How did Business in Kenya Respond to COVID-19?

How did Business in Kenya Respond to COVID-19?

Kenya, May 20, 2020.  There was fear, panic, layoffs ─ and a lot of hope!

 

There was COVID-19 spreading and putting people in partial lockdown. The Eastern African country was enforcing a dusk-to-dawn curfew, banning social get-togethers, and bringing international flights to a half. Total confirmed COVID-19 cases were 1029, with 50 deaths.

Nearly at the same date, Sauti Sol, the well-known Kenyan afro-pop band, was spreading a clear message to the nation [https://www.youtube.com/watch?v=OQEByF4dtY0]:

 “Cos I’m certain brighter days are yet to come

Ain’t no question that tomorrow there’ll be good times

I believe with every beat of my heart”

A society where hope is spreading amidst a global pandemic, where people look forward to tomorrow even when today is a bit insecure. Typical Kenya!

 

Businesses That Fared Badly

Like every other area in Kenyan society, the business sector has been facing the outbreak of COVID-19 with a mix of courage, resilience, and hope.

However, businesses responded differently ─ with some companies closing down, some resorting to layoffs, some endeavoring to adapt, and other firms seizing the opportunity to grow and even thrive. 

When it comes to the dark side of the situation, Kenya has gone through several bad developments since the outbreak of corona. At least one million citizens have seen their jobs disappear or have been put on unpaid leave. Transport, communication, tourism, horticulture and education are the worst-hit sectors. At Kenya Airways, the pay of most employees was reduced by 75% while the carrier is waiting for a government supportive package, and the lifting of travel restrictions.

 

Businesses That Fared Well

On the other hand, many businesses have been able to survive and even thrive against a background of a spreading vicious pandemic.

The coronavirus has brought about a lot of supply chain disruptions, which resulted in the Kenyan market lacking various products, especially in the area of medical supplies and other protective gear. As a result, Kenyan local businesses in the medical device industry have seized the opportunity to start producing and manufacturing protective gear and other products. These products ─ which the country previously used to import ─ include personal protective equipment, body bags, hand sanitizers, masks, alcohol, and other products aimed to combat the virus.

In another sphere, the home delivery services sector has been remarkably thriving since the COVID-19 breakout, witnessing a rising trajectory all across the country.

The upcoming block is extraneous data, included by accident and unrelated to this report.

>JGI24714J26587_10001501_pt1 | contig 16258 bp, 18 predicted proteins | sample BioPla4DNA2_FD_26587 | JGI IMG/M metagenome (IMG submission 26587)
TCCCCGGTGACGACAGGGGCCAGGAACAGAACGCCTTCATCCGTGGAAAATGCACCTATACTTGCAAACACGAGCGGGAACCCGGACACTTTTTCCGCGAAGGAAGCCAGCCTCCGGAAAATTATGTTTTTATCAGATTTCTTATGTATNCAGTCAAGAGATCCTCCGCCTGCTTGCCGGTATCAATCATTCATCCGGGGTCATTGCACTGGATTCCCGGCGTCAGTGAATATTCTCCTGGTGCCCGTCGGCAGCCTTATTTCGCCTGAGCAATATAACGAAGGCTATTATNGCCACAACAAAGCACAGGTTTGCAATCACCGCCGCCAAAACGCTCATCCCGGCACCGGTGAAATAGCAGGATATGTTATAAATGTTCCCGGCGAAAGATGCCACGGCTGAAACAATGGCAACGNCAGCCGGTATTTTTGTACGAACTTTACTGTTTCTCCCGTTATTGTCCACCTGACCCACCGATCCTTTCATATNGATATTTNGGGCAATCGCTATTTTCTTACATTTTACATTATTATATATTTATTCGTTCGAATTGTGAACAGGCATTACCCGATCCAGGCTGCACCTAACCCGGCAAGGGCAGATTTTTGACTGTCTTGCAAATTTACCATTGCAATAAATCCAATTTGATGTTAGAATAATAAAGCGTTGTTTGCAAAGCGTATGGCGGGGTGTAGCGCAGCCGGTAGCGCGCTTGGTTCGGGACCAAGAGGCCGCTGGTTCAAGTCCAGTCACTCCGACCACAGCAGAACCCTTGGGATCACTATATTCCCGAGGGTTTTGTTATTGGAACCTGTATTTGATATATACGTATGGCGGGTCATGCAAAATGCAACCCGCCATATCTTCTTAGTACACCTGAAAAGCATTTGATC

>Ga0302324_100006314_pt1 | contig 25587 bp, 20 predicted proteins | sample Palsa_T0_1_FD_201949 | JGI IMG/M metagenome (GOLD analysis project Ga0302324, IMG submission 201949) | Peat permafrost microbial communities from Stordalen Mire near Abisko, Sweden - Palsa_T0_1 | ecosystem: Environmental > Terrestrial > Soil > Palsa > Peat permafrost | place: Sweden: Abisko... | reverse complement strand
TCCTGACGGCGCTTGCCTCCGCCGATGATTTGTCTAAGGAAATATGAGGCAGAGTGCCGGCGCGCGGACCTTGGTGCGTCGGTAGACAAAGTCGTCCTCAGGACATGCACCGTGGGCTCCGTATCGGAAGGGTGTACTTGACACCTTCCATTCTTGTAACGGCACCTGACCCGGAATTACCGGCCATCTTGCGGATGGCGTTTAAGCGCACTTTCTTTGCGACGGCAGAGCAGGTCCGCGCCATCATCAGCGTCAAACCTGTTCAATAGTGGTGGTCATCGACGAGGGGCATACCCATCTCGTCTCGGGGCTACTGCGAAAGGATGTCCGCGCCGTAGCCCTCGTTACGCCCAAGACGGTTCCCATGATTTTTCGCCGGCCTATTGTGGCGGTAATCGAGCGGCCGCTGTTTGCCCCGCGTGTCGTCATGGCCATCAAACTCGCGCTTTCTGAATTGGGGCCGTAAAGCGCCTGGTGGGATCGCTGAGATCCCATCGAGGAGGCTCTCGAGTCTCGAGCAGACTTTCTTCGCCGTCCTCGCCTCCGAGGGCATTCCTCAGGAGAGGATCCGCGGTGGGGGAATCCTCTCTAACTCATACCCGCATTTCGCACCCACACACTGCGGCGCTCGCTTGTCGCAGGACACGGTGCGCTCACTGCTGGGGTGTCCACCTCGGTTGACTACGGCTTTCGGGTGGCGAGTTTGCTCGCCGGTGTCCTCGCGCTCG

A Company That Swam Against the Tide!

At such a hard time when many businesses across the globe were going through a mood ranging from caution to insecurity to sheer panic due to the COVID-19 outbreak, we need to shed some light on an East African firm whose response to the calamity turned out to be strikingly different.

It’s EquaLife Capital [http://www.equalifegroup.com/equalife-capital.html] ─ an African venture debt investment fund that provides asset financing, working capital and bridge financing to start-ups and innovative small and growing businesses.

In the middle of the pandemic, EquaLife Capital has daringly moved to quickly introduce an offering that it believes will gain ground under these uncertain circumstances. The Nairobi-based investment firm has initiated a USD 20 million Africa Venture Debt Covid-19 Relief Fund ─ that aims to extend financing to East African companies that look for capital to cope with cash flow challenges related to the crisis. The company is presently seeking investors to commit capital to the fund.

While under normal circumstances EquaLife Capital would give loans with an interest rate that ranges between 15% and 20%, the investment company’s new Relief Fund will make investments that range from USD 200,000 to USD 2 million, with interest rates of between 5% and 10% per annum.

Interestingly, EquaLife Capital wishes also to generate a financial ROI, even though it would be lower than the normal one. The venture debt investor is planning to provide those generous interest rates to businesses by raising capital for the fund from a combination of commercial investors (that demand ‘normal’ returns) in addition to NGOs (that have significantly lower, if any, return expectations). With these 2 “return structures” in the fund, EquaLife Capital will be able to pass on lower rates to the entrepreneurs.

A big bravo for those who spread hope, help others and swim against the tide!

 

AfroLingo and Kenya

AfroLingo has always been involved in helping businesses to thrive in Kenya, South Africa, and all across the African continent.

Over the past 12 years, AfroLingo has earned an impressive reputation for delivering premium translation and interpretation services that empower businesses to thrive in a wide diversity of markets all over Africa.

Today, we, at AfroLingo, are sincerely calling on all Kenyans to continue staying safe during the Covid-19 period. More importantly, we wish that Kenyan businesses, across all industries all over Kenya, will continue to respond to the pandemic in a positive, resilient and productive manner. 

Don’t hesitate to contact us so we can discuss how our translation and localization services may help your business grow and thrive despite the pandemic. Click here to request a free quote.

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